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NASA will launch a large SLS lunar rocket for another “green operation” test



The latest SLS Green Run test is being conducted at NASA’s Stennis Space Center in Mississippi.

NASA

NASA has high hopes for 2021One of its main goals is to launch Artemis I, an unmanned lunar mission designed to show that its Orion spacecraft and “Space Launch System”

; rocket can send humans to our lunar neighbors. But first, NASA plans to conduct an intense SLS test this month to create noise.

The National Aeronautics and Space Administration (NASA) is about to complete the final stage of the “green operation” test series. The series uses its pace to put the core stage (the agency called the “SLS rocket’s backbone”) into the core stage before it truly Launch it sometime in the future.

The eighth and final part of the test series may take place after NASA launches an exciting Heat on January 17.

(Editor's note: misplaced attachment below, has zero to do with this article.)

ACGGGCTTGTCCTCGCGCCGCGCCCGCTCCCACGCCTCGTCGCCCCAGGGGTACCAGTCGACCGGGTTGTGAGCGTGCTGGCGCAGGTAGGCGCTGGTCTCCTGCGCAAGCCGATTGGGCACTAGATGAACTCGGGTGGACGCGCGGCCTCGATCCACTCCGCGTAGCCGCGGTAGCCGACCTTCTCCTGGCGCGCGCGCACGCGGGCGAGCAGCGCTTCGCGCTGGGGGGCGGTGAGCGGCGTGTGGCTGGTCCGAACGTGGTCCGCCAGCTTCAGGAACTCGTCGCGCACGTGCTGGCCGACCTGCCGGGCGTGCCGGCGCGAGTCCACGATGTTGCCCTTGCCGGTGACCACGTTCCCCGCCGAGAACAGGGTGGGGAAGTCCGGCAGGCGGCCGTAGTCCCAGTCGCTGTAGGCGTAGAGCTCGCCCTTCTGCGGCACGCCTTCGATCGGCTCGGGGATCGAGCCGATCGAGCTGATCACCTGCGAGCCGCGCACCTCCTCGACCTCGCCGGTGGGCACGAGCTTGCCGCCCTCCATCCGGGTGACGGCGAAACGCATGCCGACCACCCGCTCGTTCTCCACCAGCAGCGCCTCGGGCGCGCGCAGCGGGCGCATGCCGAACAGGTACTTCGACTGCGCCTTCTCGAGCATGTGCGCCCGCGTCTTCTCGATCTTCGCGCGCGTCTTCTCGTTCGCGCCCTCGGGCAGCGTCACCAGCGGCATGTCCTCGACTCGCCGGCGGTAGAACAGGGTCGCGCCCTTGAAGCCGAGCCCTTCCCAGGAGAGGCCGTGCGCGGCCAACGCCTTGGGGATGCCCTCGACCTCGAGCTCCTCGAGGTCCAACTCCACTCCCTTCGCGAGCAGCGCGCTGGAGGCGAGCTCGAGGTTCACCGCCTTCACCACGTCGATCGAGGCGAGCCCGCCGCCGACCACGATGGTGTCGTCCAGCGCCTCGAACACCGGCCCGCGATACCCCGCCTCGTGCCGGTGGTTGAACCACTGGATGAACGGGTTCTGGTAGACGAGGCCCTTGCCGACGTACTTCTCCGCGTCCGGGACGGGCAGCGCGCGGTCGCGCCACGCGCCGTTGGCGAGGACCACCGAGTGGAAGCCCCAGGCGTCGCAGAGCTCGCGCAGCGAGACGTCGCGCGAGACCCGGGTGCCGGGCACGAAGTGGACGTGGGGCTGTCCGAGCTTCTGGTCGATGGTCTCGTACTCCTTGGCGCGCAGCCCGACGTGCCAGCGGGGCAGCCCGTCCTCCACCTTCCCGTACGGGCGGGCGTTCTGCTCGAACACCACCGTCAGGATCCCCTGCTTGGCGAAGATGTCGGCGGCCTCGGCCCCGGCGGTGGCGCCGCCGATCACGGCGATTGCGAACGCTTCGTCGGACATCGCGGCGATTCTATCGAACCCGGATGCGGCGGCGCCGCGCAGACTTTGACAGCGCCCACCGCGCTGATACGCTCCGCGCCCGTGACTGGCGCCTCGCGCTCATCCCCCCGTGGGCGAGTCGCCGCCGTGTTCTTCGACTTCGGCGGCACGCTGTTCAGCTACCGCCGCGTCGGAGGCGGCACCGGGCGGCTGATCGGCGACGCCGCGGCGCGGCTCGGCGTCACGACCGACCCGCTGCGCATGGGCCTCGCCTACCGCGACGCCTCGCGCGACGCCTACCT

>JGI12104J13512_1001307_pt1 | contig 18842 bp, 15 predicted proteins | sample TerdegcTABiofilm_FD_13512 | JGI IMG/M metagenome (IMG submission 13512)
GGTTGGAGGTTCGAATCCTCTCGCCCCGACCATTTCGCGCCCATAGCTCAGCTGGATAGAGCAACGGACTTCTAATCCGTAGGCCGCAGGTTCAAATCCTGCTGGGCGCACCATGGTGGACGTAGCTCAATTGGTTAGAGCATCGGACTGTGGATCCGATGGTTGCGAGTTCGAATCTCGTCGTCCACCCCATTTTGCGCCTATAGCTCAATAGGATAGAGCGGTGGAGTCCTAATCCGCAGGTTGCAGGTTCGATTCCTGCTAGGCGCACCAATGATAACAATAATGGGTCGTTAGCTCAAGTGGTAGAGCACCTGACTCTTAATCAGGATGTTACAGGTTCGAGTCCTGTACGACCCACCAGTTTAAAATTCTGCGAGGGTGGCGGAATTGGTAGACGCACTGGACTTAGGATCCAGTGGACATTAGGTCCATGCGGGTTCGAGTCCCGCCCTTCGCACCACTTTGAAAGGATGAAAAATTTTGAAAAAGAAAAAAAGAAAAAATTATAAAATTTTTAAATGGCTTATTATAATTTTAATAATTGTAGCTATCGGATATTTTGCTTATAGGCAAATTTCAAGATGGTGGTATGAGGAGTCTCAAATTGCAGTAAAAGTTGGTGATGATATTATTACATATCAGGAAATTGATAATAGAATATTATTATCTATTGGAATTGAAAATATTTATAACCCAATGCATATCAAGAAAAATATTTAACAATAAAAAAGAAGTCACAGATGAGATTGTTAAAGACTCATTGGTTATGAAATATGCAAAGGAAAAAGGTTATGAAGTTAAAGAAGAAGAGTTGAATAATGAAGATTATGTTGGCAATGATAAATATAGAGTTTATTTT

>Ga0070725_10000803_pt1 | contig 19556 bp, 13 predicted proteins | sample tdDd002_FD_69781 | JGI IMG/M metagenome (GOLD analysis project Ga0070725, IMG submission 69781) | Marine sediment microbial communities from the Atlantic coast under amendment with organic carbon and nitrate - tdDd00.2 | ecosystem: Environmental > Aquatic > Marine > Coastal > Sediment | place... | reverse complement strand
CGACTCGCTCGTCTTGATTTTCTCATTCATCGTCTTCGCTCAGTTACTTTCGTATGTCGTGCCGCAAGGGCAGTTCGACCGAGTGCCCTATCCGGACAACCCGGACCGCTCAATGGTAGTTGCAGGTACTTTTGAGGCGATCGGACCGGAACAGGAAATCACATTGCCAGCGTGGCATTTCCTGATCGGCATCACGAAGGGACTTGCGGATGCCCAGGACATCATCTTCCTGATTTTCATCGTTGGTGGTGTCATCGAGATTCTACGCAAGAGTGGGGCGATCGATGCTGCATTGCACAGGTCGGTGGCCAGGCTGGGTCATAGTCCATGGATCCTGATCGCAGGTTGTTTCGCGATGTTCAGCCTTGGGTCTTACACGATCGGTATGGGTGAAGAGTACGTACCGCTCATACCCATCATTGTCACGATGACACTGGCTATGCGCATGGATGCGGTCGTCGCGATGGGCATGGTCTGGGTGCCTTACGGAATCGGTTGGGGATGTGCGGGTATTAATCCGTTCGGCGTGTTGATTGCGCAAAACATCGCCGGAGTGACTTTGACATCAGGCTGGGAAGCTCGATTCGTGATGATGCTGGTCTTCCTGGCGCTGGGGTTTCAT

NASA said in a statement on Tuesday: “The upcoming heat test will simultaneously ignite all four RS-25 engines on the platform for eight minutes to simulate the performance of the core platform during launch.”

Delays in SLS In the development process, this is still at the core of NASA’s ambitious plan to bring humans back to the moon through the Artemis project by 2024.Last year’s report Make that date questionable According to the cost of the plan, SLS will be affected by the setbacks and plans of the coronavirus pandemic.

As we saw last year, the fire test is really fun SLS booster lights up the Utah desert Turn sand into glass

The SLS Green Run test will be conducted at the Stennis Space Center in Mississippi. This is a wet clothes rehearsal after NASA has solved an unexpected problem through previous tests. “This marks the first time that low temperature or Ultra-cold liquid propellant. It is completely filled and drained from the two huge water tanks of the SLS core stage.”

The wet clothes rehearsal was interrupted early, but NASA attributed the problem to a time issue, which was subsequently corrected and would not affect the fire. If all goes well, then NASA will still launch ArtemisI in the second half of 2021.

Each successful test will bring the moon closer to human hands.


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